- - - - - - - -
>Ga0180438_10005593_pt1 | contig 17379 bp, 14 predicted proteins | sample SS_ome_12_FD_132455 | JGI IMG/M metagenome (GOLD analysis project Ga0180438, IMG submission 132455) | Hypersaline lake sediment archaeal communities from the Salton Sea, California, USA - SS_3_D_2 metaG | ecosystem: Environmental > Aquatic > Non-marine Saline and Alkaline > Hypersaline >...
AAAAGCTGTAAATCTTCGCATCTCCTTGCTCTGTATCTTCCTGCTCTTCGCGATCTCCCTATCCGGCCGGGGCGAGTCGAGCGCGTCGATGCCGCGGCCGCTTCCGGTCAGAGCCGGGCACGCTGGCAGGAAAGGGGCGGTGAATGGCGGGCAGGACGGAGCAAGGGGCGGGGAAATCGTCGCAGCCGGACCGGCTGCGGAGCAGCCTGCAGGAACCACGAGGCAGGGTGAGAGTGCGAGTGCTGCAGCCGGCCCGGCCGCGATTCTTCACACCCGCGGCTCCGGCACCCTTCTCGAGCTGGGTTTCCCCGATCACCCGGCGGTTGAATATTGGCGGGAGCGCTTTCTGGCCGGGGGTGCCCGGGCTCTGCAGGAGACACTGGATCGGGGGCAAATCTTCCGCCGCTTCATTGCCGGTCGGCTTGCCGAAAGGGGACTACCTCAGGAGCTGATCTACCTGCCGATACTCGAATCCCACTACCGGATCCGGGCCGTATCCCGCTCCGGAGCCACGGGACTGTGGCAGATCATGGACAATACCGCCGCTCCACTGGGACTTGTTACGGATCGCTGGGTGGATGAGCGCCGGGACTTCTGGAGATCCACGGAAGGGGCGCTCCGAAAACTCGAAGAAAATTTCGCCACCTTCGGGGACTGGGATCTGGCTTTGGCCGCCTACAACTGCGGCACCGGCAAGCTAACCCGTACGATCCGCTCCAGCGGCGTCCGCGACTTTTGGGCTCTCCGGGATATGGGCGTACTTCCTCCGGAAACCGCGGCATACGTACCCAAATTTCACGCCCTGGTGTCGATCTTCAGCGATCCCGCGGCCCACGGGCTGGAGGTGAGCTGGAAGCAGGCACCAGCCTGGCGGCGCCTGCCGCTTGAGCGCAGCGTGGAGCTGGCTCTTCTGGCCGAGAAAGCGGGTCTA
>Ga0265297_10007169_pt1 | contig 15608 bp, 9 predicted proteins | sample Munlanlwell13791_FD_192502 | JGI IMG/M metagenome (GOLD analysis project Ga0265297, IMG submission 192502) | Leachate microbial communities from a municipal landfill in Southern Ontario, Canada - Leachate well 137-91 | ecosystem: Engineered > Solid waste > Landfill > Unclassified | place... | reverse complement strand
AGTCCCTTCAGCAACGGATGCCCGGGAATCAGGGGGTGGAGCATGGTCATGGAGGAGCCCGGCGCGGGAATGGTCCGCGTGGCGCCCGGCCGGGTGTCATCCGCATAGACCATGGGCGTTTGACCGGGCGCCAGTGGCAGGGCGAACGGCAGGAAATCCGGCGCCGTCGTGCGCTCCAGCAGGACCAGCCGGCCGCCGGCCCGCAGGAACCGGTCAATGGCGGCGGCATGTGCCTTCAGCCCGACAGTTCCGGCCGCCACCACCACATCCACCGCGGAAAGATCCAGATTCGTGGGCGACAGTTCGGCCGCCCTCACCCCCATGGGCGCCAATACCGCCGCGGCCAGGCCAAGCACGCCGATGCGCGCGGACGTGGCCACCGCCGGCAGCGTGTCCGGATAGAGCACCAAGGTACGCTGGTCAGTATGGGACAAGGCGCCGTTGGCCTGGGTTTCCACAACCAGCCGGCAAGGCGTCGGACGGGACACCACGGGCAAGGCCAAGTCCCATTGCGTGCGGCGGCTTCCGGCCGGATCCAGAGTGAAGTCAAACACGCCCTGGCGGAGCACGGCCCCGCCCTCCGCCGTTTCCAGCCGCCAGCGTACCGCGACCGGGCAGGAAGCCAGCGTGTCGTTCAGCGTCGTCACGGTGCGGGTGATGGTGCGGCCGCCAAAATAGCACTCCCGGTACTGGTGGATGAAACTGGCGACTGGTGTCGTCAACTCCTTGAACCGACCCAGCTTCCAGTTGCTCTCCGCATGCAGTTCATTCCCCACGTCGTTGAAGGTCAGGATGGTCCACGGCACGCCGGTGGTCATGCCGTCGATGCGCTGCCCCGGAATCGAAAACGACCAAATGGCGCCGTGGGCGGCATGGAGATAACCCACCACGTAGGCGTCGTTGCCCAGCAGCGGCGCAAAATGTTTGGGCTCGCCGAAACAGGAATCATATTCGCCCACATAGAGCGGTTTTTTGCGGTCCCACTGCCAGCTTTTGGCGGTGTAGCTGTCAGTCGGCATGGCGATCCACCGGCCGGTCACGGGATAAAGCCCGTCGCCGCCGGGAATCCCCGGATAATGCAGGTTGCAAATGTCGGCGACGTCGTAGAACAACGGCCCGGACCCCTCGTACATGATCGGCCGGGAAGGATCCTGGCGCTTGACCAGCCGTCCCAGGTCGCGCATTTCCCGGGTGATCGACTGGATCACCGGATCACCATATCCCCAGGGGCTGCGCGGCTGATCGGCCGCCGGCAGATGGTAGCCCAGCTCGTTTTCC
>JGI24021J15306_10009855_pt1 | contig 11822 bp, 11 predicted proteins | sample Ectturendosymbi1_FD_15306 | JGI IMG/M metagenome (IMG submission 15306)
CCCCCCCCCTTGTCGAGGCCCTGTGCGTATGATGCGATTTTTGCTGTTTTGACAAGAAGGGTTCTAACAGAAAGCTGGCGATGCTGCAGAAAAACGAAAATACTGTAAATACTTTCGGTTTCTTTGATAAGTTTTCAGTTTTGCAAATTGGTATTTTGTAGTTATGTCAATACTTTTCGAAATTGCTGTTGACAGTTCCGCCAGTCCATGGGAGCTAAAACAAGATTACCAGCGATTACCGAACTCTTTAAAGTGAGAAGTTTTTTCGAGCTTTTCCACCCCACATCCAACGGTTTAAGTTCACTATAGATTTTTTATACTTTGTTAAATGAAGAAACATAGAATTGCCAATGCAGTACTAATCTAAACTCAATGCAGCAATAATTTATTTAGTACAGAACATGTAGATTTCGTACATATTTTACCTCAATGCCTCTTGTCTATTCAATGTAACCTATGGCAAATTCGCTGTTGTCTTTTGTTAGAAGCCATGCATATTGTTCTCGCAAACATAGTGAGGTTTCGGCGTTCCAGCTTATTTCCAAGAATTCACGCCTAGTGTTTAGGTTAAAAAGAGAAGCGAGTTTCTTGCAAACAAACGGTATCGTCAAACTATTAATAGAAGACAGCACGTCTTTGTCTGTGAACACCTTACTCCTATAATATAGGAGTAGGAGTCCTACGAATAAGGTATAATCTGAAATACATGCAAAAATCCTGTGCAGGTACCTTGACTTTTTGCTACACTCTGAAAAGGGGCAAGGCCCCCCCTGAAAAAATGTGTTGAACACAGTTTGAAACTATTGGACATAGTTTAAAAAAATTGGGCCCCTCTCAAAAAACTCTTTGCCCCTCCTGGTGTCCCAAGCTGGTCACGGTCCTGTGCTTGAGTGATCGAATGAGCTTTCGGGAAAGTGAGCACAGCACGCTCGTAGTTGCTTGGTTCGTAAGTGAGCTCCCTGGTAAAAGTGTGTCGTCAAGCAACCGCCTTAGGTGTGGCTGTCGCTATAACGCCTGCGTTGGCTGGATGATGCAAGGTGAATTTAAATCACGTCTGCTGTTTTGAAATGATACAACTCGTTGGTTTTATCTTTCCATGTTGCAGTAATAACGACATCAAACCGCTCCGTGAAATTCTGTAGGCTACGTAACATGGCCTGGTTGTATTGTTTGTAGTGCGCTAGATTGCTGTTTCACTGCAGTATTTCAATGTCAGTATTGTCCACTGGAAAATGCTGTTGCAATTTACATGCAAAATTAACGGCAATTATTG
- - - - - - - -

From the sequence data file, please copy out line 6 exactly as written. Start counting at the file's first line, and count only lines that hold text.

CCCCCCCCCTTGTCGAGGCCCTGTGCGTATGATGCGATTTTTGCTGTTTTGACAAGAAGGGTTCTAACAGAAAGCTGGCGATGCTGCAGAAAAACGAAAATACTGTAAATACTTTCGGTTTCTTTGATAAGTTTTCAGTTTTGCAAATTGGTATTTTGTAGTTATGTCAATACTTTTCGAAATTGCTGTTGACAGTTCCGCCAGTCCATGGGAGCTAAAACAAGATTACCAGCGATTACCGAACTCTTTAAAGTGAGAAGTTTTTTCGAGCTTTTCCACCCCACATCCAACGGTTTAAGTTCACTATAGATTTTTTATACTTTGTTAAATGAAGAAACATAGAATTGCCAATGCAGTACTAATCTAAACTCAATGCAGCAATAATTTATTTAGTACAGAACATGTAGATTTCGTACATATTTTACCTCAATGCCTCTTGTCTATTCAATGTAACCTATGGCAAATTCGCTGTTGTCTTTTGTTAGAAGCCATGCATATTGTTCTCGCAAACATAGTGAGGTTTCGGCGTTCCAGCTTATTTCCAAGAATTCACGCCTAGTGTTTAGGTTAAAAAGAGAAGCGAGTTTCTTGCAAACAAACGGTATCGTCAAACTATTAATAGAAGACAGCACGTCTTTGTCTGTGAACACCTTACTCCTATAATATAGGAGTAGGAGTCCTACGAATAAGGTATAATCTGAAATACATGCAAAAATCCTGTGCAGGTACCTTGACTTTTTGCTACACTCTGAAAAGGGGCAAGGCCCCCCCTGAAAAAATGTGTTGAACACAGTTTGAAACTATTGGACATAGTTTAAAAAAATTGGGCCCCTCTCAAAAAACTCTTTGCCCCTCCTGGTGTCCCAAGCTGGTCACGGTCCTGTGCTTGAGTGATCGAATGAGCTTTCGGGAAAGTGAGCACAGCACGCTCGTAGTTGCTTGGTTCGTAAGTGAGCTCCCTGGTAAAAGTGTGTCGTCAAGCAACCGCCTTAGGTGTGGCTGTCGCTATAACGCCTGCGTTGGCTGGATGATGCAAGGTGAATTTAAATCACGTCTGCTGTTTTGAAATGATACAACTCGTTGGTTTTATCTTTCCATGTTGCAGTAATAACGACATCAAACCGCTCCGTGAAATTCTGTAGGCTACGTAACATGGCCTGGTTGTATTGTTTGTAGTGCGCTAGATTGCTGTTTCACTGCAGTATTTCAATGTCAGTATTGTCCACTGGAAAATGCTGTTGCAATTTACATGCAAAATTAACGGCAATTATTG